On Friday, singer Kesha became the latest celebrity to speak out about her eating disorder, when she checked into the Timberline Knolls Centre and gave this statement to the press:
“I’m a crusader for being yourself and loving yourself but I’ve found it hard to practice, I’ll be unavailable for the next 30 days, seeking treatment for my eating disorder … [and] to learn to love myself again. Exactly as I am.”
Being in the public eye, a celebrity always receives much more of a reaction from society when going public with an issue like this, which is why I have to admire Kesha’s bravery and that of the other celebrities who have spoken openly about their problems over the years.
However, going public is a gamble and there are both positive and negative repercussions when a celebrity admits to having an eating disorder. In some cases it can be a valuable and important message to others who may be suffering, particularly young girls who might idolise and look up to these celebrities, and I would like to think that it may encourage others to get help themselves.
However, unfortunately, the media has a tendency to focus on the negative aspects. I have already read a number of online articles scrutinising Kesha’s weight over the years and discussing her previous diet and exercise regimes. The other worry is the glamorisation of eating disorders, which often happens when they appear in the public eye associated with celebrities and supermodels. As much as society has started to move away from the idea that anorexia and bulimia are glamorous lifestyle choices, rather than serious diseases, there is still no doubt that young people and teenagers are susceptible to being influenced by the lifestyles of celebrities.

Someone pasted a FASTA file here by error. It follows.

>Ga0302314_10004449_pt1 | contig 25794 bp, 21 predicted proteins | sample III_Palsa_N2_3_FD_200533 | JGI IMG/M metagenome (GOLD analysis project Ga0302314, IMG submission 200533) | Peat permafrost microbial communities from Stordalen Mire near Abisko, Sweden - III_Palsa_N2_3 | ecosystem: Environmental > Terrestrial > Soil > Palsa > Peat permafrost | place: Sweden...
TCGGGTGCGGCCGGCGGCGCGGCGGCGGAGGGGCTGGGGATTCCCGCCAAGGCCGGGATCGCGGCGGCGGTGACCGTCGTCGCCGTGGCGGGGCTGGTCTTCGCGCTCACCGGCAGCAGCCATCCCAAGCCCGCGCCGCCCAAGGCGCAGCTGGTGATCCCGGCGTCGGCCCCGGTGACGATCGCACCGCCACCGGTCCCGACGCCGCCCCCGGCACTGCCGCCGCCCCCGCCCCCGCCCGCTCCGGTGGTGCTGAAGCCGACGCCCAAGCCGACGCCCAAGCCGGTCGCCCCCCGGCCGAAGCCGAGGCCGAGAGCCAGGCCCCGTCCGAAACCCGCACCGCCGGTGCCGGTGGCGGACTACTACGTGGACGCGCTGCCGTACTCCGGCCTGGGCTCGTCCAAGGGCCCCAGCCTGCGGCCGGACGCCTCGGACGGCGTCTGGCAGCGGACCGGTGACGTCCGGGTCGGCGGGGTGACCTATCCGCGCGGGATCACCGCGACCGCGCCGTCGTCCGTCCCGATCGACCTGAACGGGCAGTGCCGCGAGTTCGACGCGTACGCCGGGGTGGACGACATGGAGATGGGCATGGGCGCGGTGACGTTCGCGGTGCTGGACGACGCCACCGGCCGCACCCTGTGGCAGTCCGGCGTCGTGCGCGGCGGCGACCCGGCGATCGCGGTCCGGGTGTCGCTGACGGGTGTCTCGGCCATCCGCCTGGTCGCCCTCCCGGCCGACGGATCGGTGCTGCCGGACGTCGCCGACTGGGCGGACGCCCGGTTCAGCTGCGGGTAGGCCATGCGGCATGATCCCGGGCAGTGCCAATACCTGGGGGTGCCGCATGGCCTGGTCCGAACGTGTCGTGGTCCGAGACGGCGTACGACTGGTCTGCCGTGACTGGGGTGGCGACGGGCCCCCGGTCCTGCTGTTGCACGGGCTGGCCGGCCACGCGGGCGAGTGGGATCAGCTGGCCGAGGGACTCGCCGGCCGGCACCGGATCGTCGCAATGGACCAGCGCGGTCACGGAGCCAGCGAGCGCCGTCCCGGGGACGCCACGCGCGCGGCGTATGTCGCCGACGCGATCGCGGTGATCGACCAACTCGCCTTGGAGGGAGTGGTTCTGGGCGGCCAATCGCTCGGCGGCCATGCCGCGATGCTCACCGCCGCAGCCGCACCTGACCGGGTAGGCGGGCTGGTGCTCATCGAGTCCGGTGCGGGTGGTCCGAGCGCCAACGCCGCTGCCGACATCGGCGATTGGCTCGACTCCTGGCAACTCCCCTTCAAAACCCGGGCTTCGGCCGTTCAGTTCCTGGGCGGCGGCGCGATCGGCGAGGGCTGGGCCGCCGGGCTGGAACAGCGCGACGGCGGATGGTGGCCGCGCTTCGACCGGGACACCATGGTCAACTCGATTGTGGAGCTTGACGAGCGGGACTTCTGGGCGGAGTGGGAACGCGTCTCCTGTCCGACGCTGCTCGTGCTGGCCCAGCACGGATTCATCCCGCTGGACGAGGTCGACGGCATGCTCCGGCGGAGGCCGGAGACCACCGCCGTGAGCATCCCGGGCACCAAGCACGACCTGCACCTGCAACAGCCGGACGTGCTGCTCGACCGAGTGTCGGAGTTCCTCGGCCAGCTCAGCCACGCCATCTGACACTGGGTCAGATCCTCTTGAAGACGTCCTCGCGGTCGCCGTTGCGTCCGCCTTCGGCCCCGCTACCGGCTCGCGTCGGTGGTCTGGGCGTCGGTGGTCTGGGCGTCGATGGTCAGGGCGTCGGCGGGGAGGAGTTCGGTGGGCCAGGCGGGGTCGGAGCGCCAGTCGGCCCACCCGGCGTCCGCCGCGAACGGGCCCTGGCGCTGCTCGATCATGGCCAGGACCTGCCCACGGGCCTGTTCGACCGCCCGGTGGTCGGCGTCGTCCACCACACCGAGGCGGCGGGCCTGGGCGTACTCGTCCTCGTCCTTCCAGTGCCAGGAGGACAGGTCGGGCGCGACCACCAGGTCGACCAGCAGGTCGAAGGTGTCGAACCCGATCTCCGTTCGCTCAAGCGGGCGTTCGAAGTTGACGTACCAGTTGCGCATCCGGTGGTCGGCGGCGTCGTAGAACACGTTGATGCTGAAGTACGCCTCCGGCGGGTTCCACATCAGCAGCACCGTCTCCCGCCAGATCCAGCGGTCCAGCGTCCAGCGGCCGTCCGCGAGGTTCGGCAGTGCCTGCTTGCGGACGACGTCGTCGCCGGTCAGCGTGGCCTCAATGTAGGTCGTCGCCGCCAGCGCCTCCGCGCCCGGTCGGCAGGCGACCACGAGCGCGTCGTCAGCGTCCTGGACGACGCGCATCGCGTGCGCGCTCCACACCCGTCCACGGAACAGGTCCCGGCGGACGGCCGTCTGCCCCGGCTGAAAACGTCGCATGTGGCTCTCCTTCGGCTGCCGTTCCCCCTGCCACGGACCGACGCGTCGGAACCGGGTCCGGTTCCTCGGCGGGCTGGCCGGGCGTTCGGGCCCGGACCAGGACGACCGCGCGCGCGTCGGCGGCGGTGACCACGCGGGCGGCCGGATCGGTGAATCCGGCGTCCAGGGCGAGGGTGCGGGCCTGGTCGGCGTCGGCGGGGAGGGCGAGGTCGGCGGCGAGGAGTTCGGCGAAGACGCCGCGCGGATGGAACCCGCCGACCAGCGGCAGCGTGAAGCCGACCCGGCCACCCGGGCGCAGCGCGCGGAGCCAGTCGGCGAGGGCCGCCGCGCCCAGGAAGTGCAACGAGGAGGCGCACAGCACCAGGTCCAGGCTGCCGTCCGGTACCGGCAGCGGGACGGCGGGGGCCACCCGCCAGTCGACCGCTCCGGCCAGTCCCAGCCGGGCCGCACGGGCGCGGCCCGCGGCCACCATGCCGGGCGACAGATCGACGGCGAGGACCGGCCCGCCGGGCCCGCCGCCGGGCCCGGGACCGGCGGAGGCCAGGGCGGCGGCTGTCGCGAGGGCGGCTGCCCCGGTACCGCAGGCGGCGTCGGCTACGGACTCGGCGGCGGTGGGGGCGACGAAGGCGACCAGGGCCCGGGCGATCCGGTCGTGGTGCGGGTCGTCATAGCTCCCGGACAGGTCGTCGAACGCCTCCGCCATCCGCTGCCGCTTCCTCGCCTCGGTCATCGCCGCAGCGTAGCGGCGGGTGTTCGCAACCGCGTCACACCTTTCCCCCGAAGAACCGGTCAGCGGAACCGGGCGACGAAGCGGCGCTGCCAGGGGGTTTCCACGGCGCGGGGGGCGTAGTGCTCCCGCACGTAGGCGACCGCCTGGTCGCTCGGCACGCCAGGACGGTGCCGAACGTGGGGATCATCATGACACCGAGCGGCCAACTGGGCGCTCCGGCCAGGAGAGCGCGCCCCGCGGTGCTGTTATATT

Although Kesha has done an extremely courageous and brave thing by getting the help she needs and doing it publicly, what her fans and the rest of the general public will never see or hear is the hardship she will face on her journey to recovery and for long afterwards. When celebrities do speak about their eating disorders the common occurrence is for them to emerge from rehab after a short time and as far as anyone is concerned, they are perfectly healthy again, all relationships with food restored. In reality of course this is not the case and Kesha among many others will still be battling her eating disorder behind closed doors for a long time to come.
These factors make me question just how positive celebrities speaking out actually can be, does it paint an unrealistic picture of an eating disorder? In 30 days time when Kesha makes her post-treatment statement to the press, some will know what is going on beneath the bravado, the challenges she has still to face and what recovery from an eating disorder is really like. I hope that her courage continues and that her influence will encourage others to take the same brave steps.